The opening of Cognizant ATG’s new downtown office on Wednesday drew praise from state and city leaders, with Gov. Steve Bullock predicting a friendly tech rivalry brewing between Missoula and Bozeman.
Behind the scenes, Missoula city leaders also considered the success that led ATG to locate in Missoula back in 2011, and the local partnerships that made it an attractive acquisition by Cognizant with its plans for additional growth.
“We don’t have a lot of tools to recruit companies, but what we do have is an amazing location, fantastic people, a functioning local government, the University of Montana and the Missoula Redevelopment Agency,” said City Council member Gwen Jones. “Those are our tools where we can help create the right ecosystem to bring companies here and grow the companies we have.”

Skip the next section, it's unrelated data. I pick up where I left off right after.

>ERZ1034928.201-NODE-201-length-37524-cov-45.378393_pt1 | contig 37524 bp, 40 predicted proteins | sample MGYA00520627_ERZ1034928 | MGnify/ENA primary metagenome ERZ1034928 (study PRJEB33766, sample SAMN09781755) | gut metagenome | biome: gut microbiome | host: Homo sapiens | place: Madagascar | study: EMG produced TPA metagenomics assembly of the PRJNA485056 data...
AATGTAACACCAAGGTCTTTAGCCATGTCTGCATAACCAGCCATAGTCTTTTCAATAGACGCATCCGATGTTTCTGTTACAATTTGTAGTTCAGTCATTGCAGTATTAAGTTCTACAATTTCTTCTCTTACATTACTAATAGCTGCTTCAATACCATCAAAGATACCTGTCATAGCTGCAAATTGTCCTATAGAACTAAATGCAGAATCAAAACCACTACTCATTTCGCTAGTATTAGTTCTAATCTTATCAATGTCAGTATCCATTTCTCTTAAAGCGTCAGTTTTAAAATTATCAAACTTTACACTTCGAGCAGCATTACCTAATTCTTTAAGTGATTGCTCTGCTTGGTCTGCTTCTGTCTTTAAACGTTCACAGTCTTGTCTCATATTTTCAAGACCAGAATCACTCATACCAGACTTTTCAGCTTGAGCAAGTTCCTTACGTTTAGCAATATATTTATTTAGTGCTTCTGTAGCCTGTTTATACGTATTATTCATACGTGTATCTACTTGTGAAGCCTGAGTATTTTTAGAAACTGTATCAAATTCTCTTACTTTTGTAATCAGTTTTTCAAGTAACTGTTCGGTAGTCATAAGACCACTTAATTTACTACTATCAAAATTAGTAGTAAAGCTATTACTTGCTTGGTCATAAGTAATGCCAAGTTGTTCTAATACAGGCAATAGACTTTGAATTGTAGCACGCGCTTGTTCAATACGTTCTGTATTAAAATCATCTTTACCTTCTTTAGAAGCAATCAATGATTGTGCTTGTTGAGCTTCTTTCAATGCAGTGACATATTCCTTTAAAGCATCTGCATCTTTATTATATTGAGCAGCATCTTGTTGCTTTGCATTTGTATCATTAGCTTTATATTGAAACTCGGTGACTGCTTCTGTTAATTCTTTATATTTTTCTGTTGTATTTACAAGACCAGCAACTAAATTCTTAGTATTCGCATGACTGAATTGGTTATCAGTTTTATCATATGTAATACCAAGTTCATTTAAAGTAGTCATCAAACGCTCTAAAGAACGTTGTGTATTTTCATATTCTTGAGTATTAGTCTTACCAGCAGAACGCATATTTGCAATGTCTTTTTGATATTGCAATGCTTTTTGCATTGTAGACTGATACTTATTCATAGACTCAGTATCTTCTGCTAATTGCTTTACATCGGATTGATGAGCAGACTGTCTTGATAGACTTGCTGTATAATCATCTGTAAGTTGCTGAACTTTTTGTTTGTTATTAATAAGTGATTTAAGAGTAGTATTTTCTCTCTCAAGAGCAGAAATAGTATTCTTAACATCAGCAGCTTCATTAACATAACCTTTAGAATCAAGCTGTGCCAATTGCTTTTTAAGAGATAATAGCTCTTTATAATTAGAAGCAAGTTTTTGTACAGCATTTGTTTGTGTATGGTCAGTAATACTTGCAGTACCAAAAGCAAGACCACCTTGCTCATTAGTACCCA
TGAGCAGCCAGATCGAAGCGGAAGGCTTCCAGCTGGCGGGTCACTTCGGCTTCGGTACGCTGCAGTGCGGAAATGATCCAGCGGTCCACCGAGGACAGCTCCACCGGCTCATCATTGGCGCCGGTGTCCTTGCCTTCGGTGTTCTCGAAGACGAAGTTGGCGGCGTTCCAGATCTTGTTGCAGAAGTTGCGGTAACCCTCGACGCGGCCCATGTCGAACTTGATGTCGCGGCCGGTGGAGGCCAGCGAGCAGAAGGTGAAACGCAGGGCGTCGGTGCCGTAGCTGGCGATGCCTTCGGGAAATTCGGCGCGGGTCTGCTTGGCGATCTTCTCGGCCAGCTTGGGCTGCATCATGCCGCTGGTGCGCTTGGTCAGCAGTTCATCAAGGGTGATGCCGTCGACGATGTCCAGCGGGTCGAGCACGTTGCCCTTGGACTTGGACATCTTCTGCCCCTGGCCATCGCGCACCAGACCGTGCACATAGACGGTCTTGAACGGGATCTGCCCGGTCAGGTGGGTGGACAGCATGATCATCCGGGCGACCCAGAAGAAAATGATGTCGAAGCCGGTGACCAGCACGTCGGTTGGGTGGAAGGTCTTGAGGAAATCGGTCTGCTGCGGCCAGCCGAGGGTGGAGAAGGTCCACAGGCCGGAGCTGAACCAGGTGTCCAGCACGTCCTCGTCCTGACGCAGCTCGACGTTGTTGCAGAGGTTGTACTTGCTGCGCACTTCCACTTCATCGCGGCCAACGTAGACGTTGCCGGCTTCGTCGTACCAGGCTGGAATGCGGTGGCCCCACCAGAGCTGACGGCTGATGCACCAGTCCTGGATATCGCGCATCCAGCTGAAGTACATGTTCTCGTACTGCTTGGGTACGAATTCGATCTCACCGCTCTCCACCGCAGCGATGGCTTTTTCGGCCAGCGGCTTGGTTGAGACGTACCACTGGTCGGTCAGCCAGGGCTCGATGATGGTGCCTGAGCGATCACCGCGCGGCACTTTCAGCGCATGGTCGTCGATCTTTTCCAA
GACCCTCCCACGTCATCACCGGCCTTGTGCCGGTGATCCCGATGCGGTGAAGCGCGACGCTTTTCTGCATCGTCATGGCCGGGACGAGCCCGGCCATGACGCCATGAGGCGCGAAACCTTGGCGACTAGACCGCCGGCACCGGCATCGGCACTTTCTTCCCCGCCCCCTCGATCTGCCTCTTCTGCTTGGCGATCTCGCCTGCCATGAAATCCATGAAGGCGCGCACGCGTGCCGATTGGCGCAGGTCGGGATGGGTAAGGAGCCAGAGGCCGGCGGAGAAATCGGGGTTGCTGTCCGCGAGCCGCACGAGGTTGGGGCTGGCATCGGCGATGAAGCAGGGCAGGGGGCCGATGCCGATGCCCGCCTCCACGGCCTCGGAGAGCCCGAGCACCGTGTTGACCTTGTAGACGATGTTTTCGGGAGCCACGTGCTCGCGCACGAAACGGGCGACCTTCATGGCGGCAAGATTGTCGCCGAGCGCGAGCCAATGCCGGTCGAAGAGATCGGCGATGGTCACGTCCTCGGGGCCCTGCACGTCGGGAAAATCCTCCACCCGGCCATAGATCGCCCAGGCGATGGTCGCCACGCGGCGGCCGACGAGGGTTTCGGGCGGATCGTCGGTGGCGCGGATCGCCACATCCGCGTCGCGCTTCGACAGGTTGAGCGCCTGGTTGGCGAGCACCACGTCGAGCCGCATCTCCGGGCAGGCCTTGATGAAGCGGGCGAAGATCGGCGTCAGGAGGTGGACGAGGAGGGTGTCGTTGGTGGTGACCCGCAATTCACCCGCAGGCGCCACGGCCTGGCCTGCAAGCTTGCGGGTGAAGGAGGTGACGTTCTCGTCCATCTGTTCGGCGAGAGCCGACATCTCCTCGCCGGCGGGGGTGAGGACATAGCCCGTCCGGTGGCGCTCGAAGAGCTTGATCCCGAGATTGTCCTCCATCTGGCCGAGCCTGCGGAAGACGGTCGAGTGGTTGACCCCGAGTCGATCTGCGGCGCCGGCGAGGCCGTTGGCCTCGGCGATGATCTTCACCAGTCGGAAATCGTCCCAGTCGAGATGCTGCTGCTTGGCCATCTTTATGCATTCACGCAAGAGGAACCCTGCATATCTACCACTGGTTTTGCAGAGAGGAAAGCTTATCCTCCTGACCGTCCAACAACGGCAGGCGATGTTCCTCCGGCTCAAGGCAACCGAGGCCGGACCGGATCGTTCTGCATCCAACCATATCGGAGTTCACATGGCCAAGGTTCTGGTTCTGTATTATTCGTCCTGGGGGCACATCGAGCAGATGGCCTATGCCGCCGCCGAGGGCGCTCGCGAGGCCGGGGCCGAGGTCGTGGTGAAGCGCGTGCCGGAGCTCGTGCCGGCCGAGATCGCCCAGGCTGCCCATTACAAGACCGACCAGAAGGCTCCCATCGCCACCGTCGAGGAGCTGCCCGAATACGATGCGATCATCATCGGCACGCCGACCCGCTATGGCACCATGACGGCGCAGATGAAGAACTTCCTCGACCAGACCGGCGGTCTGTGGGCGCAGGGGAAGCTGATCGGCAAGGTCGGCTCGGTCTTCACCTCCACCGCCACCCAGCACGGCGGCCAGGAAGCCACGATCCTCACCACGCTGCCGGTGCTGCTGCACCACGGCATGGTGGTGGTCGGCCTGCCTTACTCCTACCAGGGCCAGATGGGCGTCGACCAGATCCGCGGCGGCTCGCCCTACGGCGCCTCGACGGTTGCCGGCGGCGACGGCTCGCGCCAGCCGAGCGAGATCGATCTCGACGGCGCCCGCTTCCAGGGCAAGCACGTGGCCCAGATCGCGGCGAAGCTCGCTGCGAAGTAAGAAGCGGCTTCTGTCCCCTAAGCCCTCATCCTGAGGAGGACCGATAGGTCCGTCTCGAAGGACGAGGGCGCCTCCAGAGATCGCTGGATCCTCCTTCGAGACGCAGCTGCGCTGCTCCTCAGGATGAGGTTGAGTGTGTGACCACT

The role of local government may be limited in its ability to recruit private companies to Missoula with their high-paying jobs. But strategic investment in local infrastructure and laying the groundwork for economic growth fall directly under the purview of city government.
It’s there, members of the City Council agreed, where they can have the greatest impact in supporting and sustaining the local business community. The arrival of Cognizant, listed as a Fortune 200 company, is a step in the right direction.
“The most important thing we can do as a city is to make sure we have a community that has opportunities for recreation and education, a transit system, a road system,” said council member Stacie Anderson.
“All those things are the building blocks for a community, and they’re under the purview of City Council,” she said. “It’s our job to make sure we’re executing on those as well as we can so that when companies like Cognizant look at coming to Missoula, they see a strong community that has the building blocks in place.”
Cognizant’s acquisition of ATG last September marked the second major tech announcement in Missoula that month. ClassPass also announced its move to the First Interstate Bank building downtown, where it plans to grow its local workforce to 175 employees.